Competitive rise in depositors' rates

Competitive rise in depositors' rates

Over the last few months, it has been noticed that the financial intermediaries, especially the commercial banks, are offering higher interest rates on deposits than they did a year or so back. According to the bankers, the higher interest rates were offered to draw more deposits in order to comply with Bangladesh Bank's (BB) instructions for lowering advance to deposit ratio (ADR). Some banks even exceeded the ADR limits set by the BB by offering more advances to the private sector compared to their deposits. So, they were instructed either to bring down the advances or collect more deposits to keep the ADR within 85 per cent of the deposit, as set by the BB. The ADR was 90 per cent for the Islamic banks, whose transactions are not interest-based. These banks were also told to bring down the advance within that limit. The BB came down heavily on the commercial banks ordering them to live up to the ADR limit when the regulator saw the credit flow to private sector was far exceeding than what was set by it through its monetary policy.

Not only that, being desperate to put a cap on the increasing flow of credit to the private sector, the BB further reduced the ADR to 83.5 per cent from 85 per cent and for the Islamic banks to 89 per cent. The latest initiative means the banks are to further tighten their credit policy, hold more cash and offer less credit to the private sector. Maybe, the BB had another notion in mind while ordering the reduction in the ADR and to keep the banks safe in keeping with their capacity to pay back the depositors' money on demand.

In recent months, at least one bank - Farmers Bank - failed to live up to its pledge to pay back depositors' money on demand. Another reason that might have driven the BB to take such a move is the mounting non-performing loans (NPLs) with the banks. The BB might have thought that if it ordered the banks to reduce ADR, many would be more stringent with their advances to the private sector and more quality advances will be there in the banks' portfolios advances.

The BB allowed more time, up to December 2018, for the banks to bring down either the advances or increase their deposit portfolios. Hence, the banks are in competition in offering higher rate of interest to draw more deposits. In the race to draw more deposits or to keep the already-deposited money with them, all the banks, irrespective of their positions with respect to ADRs, are offering higher deposit rates. It means the deposit rates in the money market are going up and we do not know as of now where they will end up. Did the BB think seriously of the bad side of competitive increase in depositors' rates by the banks? Sometimes, we get puzzled when we see that the BB is seeing only one side of the implication of its policy. The quality of advances is more important than sticking to a fixed ADR. Good banks having good portfolios of advances should not be pressed hard to bring down ADR to 83.5 per cent. By ordering a reduction in the ADR, the BB in a sense is pursuing a concretionary monetary policy. By offering more interest against deposits, total deposits in the economy cannot be increased. Total deposits in the economy are the result of total money supply in the economy and the money multiplier in use.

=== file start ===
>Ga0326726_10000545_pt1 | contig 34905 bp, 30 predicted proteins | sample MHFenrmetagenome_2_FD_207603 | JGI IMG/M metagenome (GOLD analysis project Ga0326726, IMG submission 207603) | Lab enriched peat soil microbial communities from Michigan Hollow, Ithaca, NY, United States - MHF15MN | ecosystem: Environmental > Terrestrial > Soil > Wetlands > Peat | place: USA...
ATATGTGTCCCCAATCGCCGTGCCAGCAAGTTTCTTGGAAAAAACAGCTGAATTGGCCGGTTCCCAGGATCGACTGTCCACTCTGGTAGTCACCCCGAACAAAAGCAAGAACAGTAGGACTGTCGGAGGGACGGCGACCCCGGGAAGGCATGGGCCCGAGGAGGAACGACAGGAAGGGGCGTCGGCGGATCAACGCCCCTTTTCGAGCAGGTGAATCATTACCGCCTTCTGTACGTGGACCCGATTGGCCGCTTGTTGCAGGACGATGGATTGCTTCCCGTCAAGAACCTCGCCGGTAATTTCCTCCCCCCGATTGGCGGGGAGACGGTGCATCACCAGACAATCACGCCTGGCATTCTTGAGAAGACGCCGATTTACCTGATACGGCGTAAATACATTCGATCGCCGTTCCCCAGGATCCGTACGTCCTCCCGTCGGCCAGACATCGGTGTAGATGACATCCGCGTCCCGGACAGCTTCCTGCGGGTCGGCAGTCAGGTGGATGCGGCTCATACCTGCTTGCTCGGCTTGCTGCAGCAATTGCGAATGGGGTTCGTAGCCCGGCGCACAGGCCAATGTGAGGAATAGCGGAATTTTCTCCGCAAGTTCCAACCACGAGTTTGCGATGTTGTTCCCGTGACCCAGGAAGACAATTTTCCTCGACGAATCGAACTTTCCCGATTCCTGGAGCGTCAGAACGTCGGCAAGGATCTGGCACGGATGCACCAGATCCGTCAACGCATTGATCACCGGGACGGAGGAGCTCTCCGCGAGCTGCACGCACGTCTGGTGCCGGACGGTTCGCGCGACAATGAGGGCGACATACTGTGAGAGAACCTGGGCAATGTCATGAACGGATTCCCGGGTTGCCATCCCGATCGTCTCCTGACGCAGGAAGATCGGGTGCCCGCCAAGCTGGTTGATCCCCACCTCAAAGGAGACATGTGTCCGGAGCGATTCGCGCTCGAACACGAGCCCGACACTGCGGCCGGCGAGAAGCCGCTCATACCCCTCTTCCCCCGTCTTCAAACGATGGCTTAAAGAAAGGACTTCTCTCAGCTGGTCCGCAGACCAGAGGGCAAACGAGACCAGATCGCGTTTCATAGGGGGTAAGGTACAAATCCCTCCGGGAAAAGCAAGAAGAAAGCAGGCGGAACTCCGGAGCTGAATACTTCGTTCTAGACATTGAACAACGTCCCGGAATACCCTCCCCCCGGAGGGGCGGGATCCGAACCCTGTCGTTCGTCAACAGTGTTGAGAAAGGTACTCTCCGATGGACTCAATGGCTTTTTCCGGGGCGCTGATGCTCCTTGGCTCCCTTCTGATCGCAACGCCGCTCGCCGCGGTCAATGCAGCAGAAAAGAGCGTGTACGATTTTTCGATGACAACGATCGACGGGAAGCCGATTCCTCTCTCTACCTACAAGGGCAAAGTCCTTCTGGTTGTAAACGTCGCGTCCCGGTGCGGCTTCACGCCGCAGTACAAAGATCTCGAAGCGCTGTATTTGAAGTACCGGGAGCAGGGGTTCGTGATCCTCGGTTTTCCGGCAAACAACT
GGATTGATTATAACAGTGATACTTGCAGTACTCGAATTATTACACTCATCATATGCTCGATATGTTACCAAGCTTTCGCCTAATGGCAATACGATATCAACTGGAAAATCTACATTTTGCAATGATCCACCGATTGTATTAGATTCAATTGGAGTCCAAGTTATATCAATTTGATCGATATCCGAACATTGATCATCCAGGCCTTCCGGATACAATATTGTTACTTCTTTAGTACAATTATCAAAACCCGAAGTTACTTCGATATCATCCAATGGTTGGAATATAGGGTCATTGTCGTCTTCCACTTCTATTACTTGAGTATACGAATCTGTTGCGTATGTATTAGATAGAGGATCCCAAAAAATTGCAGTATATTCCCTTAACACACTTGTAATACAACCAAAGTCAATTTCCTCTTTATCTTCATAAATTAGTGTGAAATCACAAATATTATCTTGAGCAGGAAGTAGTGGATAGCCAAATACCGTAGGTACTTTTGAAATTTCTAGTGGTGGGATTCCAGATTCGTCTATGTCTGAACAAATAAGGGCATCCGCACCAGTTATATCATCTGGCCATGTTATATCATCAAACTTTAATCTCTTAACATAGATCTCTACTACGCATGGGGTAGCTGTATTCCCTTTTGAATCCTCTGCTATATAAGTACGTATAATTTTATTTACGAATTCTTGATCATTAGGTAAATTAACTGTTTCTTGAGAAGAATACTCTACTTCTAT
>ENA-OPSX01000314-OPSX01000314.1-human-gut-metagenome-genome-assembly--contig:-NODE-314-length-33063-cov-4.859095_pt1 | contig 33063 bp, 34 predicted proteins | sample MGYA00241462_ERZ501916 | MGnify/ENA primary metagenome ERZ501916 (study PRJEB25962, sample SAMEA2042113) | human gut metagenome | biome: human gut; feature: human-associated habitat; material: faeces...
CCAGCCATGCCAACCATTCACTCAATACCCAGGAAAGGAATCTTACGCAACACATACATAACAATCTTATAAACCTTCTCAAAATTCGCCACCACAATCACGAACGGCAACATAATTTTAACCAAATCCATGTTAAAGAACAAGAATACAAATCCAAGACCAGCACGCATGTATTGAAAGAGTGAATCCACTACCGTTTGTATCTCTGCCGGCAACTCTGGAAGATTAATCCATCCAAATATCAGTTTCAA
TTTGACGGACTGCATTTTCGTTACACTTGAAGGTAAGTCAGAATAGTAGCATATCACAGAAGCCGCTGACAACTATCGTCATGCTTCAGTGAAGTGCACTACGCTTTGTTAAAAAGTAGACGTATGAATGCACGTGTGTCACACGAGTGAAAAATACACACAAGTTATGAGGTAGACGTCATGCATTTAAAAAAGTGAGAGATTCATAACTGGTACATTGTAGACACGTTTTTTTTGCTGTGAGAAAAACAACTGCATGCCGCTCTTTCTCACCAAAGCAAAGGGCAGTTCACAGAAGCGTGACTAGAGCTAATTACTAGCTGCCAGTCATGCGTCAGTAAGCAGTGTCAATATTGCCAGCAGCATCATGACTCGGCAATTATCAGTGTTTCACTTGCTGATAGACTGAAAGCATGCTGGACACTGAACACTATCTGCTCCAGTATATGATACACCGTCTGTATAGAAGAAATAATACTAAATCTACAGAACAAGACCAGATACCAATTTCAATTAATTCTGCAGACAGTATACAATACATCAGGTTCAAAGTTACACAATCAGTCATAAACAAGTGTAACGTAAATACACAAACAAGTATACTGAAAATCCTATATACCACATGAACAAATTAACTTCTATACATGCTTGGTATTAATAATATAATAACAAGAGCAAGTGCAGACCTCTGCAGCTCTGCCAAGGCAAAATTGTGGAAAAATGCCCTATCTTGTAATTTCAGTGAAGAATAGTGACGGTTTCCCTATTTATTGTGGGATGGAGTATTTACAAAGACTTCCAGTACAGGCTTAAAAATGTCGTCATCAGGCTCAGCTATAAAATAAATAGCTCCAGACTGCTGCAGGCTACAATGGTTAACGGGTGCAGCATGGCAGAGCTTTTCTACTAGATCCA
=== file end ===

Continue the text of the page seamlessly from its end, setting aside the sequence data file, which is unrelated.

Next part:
If the BB tightens money supply, that may also lead to a contraction in the investment. The total deposits available in the economy cannot be expected to go up. Higher rates on deposits will only lead to an increase in lending rates - thereby taking a toll on investment demand. Does the BB want that the private sector receive less credit? For what? Perhaps, it is only because BB fears if private sector receives more credit, it will trigger an inflationary pressure on the economy.

This is a misconceived idea. If the private sector receives more credit at lesser cost, the commensurating output will be coming on line and the apprehended inflationary pressure due to more supply of money will be largely neutralised.

What's happening in the money market is bad for the banks' business as well as the interest of the economy. Increase in depositors' rates and then also in the lending rates is no solution to the problem of bringing back trust in the banks or keeping the banks safe with enough cash money.

Rather, optimisation of the use of resources of the banks can bring further good to the economy and also the much required trust in banks. Forcing the banks to keep more money, as cash or idle, is nothing but forcing banks' money management backward. The non-performing banks should be singled out as per BB's provision of stringent regulatory punishment. But the BB should not punish every bank by the same scale and the same stick. It's better to let the performing banks do more business with their deposits. If they do more business, the government will receive more in revenue and the shareholders will receive more in dividends. The BB is not that strict where it is needed to be, but it is more inclined to be pursuing a monetary policy that goes against the interest of investment demand. By raising depositors' rates, the banks are playing against each other in a zero-sum game. At the end, none will be the winner - only the interest rates will go up and the economy will be harmed by way of affecting investment.

The writer is Professor of Economics, University of Dhaka.

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